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tv   Review 2021  BBC News  December 26, 2021 4:30pm-5:01pm GMT

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tributes have been pouring in for archbishop desmond tutu — nobel peace laureate and veteran of south africa's struggle against apartheid, who has died at the age of 90. the president of south africa, cyril ramaphosa, has said that the passing of desmond tutu is another chapter of bereavement in south africa's "farewell to a generation of outstanding people who have bequeathed us a liberated country". new coronavirus restrictions have come into force in scotland, wales and northern ireland — to try to limit the spread of the omicron variant. omicron is causing chaos for travellers — 7,000 flights have been cancelled around the world over the christmas weekend. uk ministers have proposed that pubs in england and wales should be allowed to stay open for an extra two hours nextjune, during a special bank holiday weekend to mark the queen's platinum jubilee. the plans will go out to a public consultation.
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thank you for your company during the course of today. now on bbc news, review 2021, the business year. ben thompson reflects on how the uk economy, businesses and jobs have changed amidst the coronavirus pandemic and in the wake of brexit. 2021 has, for many people, been a long and difficult year. a year of change and uncertainty. and worry about lives and livelihoods and jobs and prospects. and early hopes of a return to something more normal have been replaced by a realisation that covid will be around for much longer than we first thought. its impact on how we live and how
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we work has been far more significant than feared. 0ur social lives, shopping habits and our travel plans all changed by this pandemic. and now, we are learning to live with this virus, but learning to live with its consequences will be harder — the lostjobs and the rising prices, and a big covid bill still to pay. getting back to where we were will take time and the question is, just how long will it take? since the pandemic began last year, the whole uk... the start of 2021 was not a happy new year. but we now have a new variant of the virus. we must therefore go into a national lockdown which is tough enough
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to contain this variant. that means the government is once again instructing you to stay at home. a rise in cases plunged the country back into a national lockdown. shops, bars and restaurants were forced to close once again. any festive cheer turned into a painful hangover. schools shut their doors. travel ground to a halt. and office workers settled down in spare rooms and on kitchen tables, to work from home once again. and for those who couldn't, an extended furlough scheme helped to prop up earnings. the scheme supported the wages of more than 11.7 million people after it launched in march 2020. but it came at a heavy price,
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and by the time the scheme was wound down in the summer, it had cost more than £70 billion. but even then, many firms feared it was being withdrawn too soon. many still were not able to operate at full capacity and warned that without financial help, they could be forced to close. how confident are you that you will be here this time next year? 0oh, difficult question. difficult question. i want to still be here and i'll do my damnedest to still be here. the true cost of the pandemic is still hard to calculate. as well as thejob retention scheme, there were loans and grants for businesses to help them through the worst of the crisis, the total cost hit nearly £380 billion. but that support kept the economy moving.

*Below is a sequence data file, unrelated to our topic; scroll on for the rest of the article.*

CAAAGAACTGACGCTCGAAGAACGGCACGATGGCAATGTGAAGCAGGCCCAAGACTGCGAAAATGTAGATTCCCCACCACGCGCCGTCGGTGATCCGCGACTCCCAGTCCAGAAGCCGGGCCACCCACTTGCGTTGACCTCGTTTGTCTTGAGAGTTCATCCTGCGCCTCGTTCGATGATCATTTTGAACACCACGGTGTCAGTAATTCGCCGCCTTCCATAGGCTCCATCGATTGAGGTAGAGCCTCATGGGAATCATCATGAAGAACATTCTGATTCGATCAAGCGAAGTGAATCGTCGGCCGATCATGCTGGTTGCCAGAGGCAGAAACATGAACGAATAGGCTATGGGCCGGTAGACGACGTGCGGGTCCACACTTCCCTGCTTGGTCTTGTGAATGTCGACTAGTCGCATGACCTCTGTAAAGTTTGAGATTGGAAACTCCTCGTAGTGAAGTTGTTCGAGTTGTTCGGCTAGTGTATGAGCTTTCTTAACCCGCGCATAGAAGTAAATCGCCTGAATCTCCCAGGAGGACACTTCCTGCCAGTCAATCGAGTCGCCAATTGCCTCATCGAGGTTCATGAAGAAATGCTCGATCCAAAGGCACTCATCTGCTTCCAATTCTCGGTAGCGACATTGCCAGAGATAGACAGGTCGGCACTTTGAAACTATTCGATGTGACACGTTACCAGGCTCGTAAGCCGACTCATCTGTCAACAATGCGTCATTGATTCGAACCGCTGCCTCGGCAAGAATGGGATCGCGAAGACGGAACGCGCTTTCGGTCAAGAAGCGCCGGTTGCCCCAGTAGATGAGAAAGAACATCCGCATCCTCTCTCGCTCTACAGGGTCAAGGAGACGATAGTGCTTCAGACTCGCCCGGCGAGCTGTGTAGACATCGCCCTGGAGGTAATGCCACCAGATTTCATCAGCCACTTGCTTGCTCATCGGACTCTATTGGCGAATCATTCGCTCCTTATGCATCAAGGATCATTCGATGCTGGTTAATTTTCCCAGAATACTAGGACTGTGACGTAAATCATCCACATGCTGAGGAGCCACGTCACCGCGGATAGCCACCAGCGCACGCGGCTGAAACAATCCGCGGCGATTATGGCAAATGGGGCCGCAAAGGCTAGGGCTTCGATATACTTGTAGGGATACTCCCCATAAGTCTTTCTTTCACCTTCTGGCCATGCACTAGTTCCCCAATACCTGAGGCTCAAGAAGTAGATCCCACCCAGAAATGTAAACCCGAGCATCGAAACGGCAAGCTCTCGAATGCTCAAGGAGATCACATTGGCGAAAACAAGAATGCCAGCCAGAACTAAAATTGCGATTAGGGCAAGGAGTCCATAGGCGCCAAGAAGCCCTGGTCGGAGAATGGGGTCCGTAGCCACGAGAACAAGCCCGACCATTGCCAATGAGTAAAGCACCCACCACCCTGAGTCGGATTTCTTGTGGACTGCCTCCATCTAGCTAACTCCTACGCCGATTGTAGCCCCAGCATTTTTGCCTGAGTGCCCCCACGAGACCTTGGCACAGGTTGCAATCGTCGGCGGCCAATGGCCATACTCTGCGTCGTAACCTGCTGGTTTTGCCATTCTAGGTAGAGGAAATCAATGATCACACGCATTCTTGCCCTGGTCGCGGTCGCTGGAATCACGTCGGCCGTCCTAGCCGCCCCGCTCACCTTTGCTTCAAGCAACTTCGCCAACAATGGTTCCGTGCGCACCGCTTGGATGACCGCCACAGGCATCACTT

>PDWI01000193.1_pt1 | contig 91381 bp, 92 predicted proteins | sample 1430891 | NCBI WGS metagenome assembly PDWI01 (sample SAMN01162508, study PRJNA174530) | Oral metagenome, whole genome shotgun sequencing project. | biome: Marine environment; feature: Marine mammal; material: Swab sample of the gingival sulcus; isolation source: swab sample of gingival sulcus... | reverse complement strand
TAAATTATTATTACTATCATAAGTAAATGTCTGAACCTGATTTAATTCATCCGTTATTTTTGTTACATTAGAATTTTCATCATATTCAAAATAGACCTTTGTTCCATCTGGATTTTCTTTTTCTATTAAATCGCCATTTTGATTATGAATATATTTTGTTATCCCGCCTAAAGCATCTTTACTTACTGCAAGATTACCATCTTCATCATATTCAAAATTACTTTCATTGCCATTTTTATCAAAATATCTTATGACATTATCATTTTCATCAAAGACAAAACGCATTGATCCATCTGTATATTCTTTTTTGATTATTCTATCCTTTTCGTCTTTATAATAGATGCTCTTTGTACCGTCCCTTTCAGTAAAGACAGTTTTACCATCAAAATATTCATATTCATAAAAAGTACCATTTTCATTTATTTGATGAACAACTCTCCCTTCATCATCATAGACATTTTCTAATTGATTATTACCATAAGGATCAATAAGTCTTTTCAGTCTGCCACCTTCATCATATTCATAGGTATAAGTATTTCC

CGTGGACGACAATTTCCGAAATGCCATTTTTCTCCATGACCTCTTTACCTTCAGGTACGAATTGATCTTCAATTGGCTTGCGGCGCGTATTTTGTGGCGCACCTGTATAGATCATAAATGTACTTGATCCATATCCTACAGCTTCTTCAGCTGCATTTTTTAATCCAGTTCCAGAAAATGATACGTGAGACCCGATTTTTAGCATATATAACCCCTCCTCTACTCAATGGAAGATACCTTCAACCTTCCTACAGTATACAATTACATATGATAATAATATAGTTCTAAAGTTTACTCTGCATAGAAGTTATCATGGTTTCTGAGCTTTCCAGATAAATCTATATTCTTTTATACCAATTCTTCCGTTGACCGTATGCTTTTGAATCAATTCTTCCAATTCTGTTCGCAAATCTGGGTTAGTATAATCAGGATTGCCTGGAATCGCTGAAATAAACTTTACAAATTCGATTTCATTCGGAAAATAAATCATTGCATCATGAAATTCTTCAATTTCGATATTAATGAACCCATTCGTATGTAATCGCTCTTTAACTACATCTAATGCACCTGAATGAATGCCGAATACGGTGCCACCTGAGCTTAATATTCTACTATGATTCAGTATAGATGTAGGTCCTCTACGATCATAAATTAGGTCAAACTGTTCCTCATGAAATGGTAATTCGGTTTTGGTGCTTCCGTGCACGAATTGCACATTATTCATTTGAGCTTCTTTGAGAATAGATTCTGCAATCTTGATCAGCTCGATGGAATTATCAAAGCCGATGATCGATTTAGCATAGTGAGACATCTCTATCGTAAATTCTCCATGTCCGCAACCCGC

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businesses were closed and workers stuck at home, but the economy avoided another huge slump. second time around, businesses and workers had learned to better navigate the restrictions. unemployment began to fall, cushioned by the furlough scheme, but remained stubbornly high, with many still unable to get back to full—time work. prices began to rise as well, prompted by supply shortages and rising demand, as the economy began to reopen later in the year. inflation hit a ten—year high, prompting a rise in interest rates, and speculation that more could follow. gdp had fallen very sharply. lockdowns naturally did that. but we quickly saw a rebound by the second quarter, as things started to reopen. the second knockdown, businesses were able to reopen more,
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able to operate. factories, businesses were able to get back up and running, and we really did see that in the economic growth? exactly. the restrictions were limited to contact services, and a lot of businesses were allowed to carry on. schools were not as disrupted as they were the first time round, so various areas of the economy were allowed to continue. at the start of the year, we had unemployment at around 5.3%, about 1.8 million people. and then on top of that, we also had another fifth of the population on some form of government support, be it the furlough scheme for self—employed help and also a lot of people that fell through the gaps. but it highlights the extent of the support that was required to just bridge the gap through the lockdown period. of course, since then, unemployment